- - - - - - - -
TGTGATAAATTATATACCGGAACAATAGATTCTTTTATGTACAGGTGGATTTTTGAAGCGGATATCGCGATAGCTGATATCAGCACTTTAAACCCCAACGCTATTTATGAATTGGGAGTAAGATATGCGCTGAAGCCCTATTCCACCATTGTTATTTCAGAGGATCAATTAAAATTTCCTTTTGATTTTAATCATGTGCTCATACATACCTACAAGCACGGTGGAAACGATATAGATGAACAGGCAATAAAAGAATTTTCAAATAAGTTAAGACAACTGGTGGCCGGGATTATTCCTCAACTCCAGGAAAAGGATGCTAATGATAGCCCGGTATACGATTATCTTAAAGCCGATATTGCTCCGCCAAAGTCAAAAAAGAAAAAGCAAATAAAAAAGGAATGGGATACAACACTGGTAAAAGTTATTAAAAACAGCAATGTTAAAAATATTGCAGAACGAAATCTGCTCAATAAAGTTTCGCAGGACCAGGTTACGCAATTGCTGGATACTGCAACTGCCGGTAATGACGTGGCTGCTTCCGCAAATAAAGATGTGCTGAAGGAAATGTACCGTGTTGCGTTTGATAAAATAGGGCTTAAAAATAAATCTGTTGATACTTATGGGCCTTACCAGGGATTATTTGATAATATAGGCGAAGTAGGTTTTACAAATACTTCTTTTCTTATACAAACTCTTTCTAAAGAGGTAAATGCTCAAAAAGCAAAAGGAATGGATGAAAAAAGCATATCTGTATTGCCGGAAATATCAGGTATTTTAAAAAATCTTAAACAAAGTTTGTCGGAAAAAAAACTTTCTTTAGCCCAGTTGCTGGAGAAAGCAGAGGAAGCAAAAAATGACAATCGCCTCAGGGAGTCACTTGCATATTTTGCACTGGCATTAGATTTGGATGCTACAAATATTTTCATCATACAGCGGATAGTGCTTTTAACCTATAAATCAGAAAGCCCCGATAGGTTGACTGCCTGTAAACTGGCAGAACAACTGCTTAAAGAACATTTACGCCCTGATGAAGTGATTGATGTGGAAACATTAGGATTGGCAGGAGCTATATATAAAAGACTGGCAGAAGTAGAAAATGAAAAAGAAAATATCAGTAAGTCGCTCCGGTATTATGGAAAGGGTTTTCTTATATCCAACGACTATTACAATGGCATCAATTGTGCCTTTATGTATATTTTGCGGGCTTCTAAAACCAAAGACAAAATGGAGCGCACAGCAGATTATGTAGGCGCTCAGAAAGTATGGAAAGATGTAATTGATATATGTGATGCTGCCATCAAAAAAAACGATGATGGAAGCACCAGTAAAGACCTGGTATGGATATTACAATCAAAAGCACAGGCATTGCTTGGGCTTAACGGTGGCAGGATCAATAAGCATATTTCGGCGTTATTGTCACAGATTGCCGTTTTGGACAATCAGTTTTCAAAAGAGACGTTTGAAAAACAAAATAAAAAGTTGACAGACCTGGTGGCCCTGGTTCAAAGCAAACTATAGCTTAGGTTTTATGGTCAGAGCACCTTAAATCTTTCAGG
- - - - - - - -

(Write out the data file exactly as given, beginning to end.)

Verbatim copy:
TGTGATAAATTATATACCGGAACAATAGATTCTTTTATGTACAGGTGGATTTTTGAAGCGGATATCGCGATAGCTGATATCAGCACTTTAAACCCCAACGCTATTTATGAATTGGGAGTAAGATATGCGCTGAAGCCCTATTCCACCATTGTTATTTCAGAGGATCAATTAAAATTTCCTTTTGATTTTAATCATGTGCTCATACATACCTACAAGCACGGTGGAAACGATATAGATGAACAGGCAATAAAAGAATTTTCAAATAAGTTAAGACAACTGGTGGCCGGGATTATTCCTCAACTCCAGGAAAAGGATGCTAATGATAGCCCGGTATACGATTATCTTAAAGCCGATATTGCTCCGCCAAAGTCAAAAAAGAAAAAGCAAATAAAAAAGGAATGGGATACAACACTGGTAAAAGTTATTAAAAACAGCAATGTTAAAAATATTGCAGAACGAAATCTGCTCAATAAAGTTTCGCAGGACCAGGTTACGCAATTGCTGGATACTGCAACTGCCGGTAATGACGTGGCTGCTTCCGCAAATAAAGATGTGCTGAAGGAAATGTACCGTGTTGCGTTTGATAAAATAGGGCTTAAAAATAAATCTGTTGATACTTATGGGCCTTACCAGGGATTATTTGATAATATAGGCGAAGTAGGTTTTACAAATACTTCTTTTCTTATACAAACTCTTTCTAAAGAGGTAAATGCTCAAAAAGCAAAAGGAATGGATGAAAAAAGCATATCTGTATTGCCGGAAATATCAGGTATTTTAAAAAATCTTAAACAAAGTTTGTCGGAAAAAAAACTTTCTTTAGCCCAGTTGCTGGAGAAAGCAGAGGAAGCAAAAAATGACAATCGCCTCAGGGAGTCACTTGCATATTTTGCACTGGCATTAGATTTGGATGCTACAAATATTTTCATCATACAGCGGATAGTGCTTTTAACCTATAAATCAGAAAGCCCCGATAGGTTGACTGCCTGTAAACTGGCAGAACAACTGCTTAAAGAACATTTACGCCCTGATGAAGTGATTGATGTGGAAACATTAGGATTGGCAGGAGCTATATATAAAAGACTGGCAGAAGTAGAAAATGAAAAAGAAAATATCAGTAAGTCGCTCCGGTATTATGGAAAGGGTTTTCTTATATCCAACGACTATTACAATGGCATCAATTGTGCCTTTATGTATATTTTGCGGGCTTCTAAAACCAAAGACAAAATGGAGCGCACAGCAGATTATGTAGGCGCTCAGAAAGTATGGAAAGATGTAATTGATATATGTGATGCTGCCATCAAAAAAAACGATGATGGAAGCACCAGTAAAGACCTGGTATGGATATTACAATCAAAAGCACAGGCATTGCTTGGGCTTAACGGTGGCAGGATCAATAAGCATATTTCGGCGTTATTGTCACAGATTGCCGTTTTGGACAATCAGTTTTCAAAAGAGACGTTTGAAAAACAAAATAAAAAGTTGACAGACCTGGTGGCCCTGGTTCAAAGCAAACTATAGCTTAGGTTTTATGGTCAGAGCACCTTAAATCTTTCAGG